IMAGE 6) A compass rose showing the direction De Ruyter had to be heading, or thereabouts, for both the 135 degree Relative angle of the torp hit, and the 130 True angle of the torp firing to coincide. I realise this puts DR on a more southerly heading when hit than historically thought, but it is the only course that can match both the torp firing and hit ‘solutions’. Of course, both of those solutions may be out by a few degrees, but I would think not more than 10 degrees plus or minus. So this course for De Ruyter is very much right in the ballpark I believe.

    IMAGE 7) Another image of DR superimposed on a compass rose, showing that both the 130 degree Relative torp hit (red arrow), and the 130 degree True bearing that the torp was fired on (black line) match. Again, I realise this puts De Ruyter on a more southerly heading when hit than historically thought, but it is the only course that can match the torp firing and hit ‘solutions’. Of course, as said above, both of those solutions may be out be some degrees, but I would think not more than 10 degrees plus or minus. So this course for De Ruyter is very much in the ballpark I believe.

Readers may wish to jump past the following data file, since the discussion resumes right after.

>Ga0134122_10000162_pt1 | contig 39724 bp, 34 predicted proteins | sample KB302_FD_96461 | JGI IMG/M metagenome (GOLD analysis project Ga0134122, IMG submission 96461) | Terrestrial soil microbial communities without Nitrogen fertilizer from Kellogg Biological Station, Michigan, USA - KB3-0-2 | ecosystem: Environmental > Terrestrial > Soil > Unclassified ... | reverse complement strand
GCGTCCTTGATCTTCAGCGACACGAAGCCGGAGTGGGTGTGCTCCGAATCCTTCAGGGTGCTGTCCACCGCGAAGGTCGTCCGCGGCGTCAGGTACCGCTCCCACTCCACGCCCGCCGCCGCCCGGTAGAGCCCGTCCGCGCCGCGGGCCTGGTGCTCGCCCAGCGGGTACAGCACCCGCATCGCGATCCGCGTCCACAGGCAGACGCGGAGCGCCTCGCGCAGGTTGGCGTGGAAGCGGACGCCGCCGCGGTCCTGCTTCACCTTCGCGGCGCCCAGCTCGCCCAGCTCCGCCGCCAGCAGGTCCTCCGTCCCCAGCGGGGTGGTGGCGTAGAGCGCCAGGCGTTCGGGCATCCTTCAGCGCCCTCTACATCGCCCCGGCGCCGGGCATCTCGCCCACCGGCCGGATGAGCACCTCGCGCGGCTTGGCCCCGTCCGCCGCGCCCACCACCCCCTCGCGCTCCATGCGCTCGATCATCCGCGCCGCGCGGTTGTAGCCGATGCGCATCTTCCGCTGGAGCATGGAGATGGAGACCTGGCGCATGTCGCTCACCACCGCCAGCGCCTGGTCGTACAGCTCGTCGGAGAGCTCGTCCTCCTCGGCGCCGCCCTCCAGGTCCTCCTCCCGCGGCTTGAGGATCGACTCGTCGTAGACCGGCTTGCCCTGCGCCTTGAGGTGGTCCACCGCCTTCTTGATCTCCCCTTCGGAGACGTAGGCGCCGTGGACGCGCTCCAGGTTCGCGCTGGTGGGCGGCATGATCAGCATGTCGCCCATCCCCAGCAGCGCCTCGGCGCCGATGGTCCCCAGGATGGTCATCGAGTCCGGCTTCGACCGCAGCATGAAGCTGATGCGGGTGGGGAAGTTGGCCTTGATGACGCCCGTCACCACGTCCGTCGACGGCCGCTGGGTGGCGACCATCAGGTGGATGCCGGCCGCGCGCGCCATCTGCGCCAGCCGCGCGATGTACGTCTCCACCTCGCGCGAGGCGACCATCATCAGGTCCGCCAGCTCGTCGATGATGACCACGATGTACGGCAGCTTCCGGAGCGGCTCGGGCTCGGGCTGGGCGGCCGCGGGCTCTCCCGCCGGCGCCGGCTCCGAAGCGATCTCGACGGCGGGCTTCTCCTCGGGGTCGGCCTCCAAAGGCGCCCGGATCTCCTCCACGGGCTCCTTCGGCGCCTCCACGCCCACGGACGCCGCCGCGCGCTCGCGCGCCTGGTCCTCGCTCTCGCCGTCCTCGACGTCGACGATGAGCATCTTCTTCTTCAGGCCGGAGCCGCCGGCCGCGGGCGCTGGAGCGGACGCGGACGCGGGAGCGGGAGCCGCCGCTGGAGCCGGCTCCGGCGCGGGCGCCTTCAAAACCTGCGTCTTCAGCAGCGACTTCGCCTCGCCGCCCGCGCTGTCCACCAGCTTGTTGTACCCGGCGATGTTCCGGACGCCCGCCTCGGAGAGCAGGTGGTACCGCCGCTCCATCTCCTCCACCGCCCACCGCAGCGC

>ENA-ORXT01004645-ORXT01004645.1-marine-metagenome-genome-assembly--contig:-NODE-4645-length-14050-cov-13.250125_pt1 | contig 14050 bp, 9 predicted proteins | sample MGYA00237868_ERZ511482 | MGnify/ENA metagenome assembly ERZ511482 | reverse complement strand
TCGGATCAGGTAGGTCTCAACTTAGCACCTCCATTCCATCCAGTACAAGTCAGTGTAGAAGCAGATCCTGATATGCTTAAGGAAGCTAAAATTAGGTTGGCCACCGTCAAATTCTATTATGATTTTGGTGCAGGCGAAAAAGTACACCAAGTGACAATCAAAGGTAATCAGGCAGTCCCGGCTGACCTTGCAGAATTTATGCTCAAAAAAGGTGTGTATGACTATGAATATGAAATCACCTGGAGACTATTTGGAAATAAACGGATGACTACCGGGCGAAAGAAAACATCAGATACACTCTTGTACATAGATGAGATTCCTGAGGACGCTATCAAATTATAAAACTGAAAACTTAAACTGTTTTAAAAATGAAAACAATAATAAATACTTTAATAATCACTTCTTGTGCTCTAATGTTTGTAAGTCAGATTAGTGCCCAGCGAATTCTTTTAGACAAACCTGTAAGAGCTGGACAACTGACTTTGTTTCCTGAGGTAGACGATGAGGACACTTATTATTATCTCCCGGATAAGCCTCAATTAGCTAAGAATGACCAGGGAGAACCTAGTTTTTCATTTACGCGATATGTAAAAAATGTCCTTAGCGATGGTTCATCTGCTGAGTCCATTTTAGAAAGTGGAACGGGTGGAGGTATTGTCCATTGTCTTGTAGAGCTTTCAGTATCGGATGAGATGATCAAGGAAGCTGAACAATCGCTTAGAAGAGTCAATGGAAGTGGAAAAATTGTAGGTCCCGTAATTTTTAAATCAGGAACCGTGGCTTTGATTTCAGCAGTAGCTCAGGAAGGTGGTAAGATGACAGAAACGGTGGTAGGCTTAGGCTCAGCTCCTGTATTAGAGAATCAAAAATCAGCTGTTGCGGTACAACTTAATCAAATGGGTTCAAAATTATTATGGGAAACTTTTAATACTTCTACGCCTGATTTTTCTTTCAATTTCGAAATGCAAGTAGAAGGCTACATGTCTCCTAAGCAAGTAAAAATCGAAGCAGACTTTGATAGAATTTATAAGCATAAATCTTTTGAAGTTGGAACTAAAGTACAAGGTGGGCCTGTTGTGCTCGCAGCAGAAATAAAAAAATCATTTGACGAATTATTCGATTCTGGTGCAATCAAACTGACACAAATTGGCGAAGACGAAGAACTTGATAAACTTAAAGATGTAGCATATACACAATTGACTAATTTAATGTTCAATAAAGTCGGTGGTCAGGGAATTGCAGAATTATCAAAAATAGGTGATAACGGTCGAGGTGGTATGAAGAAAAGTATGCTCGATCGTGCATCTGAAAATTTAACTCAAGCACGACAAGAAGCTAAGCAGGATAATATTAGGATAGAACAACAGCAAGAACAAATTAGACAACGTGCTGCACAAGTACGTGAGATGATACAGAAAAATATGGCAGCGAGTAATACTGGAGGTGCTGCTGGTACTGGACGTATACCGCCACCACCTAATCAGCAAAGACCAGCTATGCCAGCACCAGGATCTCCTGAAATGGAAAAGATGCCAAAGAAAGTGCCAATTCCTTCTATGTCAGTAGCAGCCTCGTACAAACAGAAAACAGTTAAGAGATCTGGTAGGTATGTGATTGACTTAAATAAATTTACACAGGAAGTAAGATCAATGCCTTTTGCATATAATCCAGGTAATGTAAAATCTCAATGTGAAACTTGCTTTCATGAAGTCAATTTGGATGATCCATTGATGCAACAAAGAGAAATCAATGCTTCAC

IMAGE 8 ) The wreck site of De Ruyter post salvage from the 2016 survey. The bow would have been at the bottom of the image facing southwest. However, this does not have as much bearing on her heading when struck by the torp as the one in the Java thread does, as De Ruyter stayed afloat for between two and three hours after she was hit, and drifted before foundering. Just the same, it adds to the narrative.

    So, as can be seen from the ‘evidence’ presented in this and the ‘Part 1 Java thread’, it is without doubt that the Allied ships were initially in column heading north (plus or minus 10 degrees say), and then made a column turn away, first 90 degrees to starboard, and then continuing on into another 90 degree turn to starboard again (both turns as reported by the Sholar Report), which would have put the lead ship (De Ruyter) on an almost southerly heading or thereabouts. Of course one has to remember that ships do not make 90 degrees turns on a dime, like a car can as it were, so to make two 90 degree turns away from their northerly heading the Allied ships must arc around in a half circle as it were.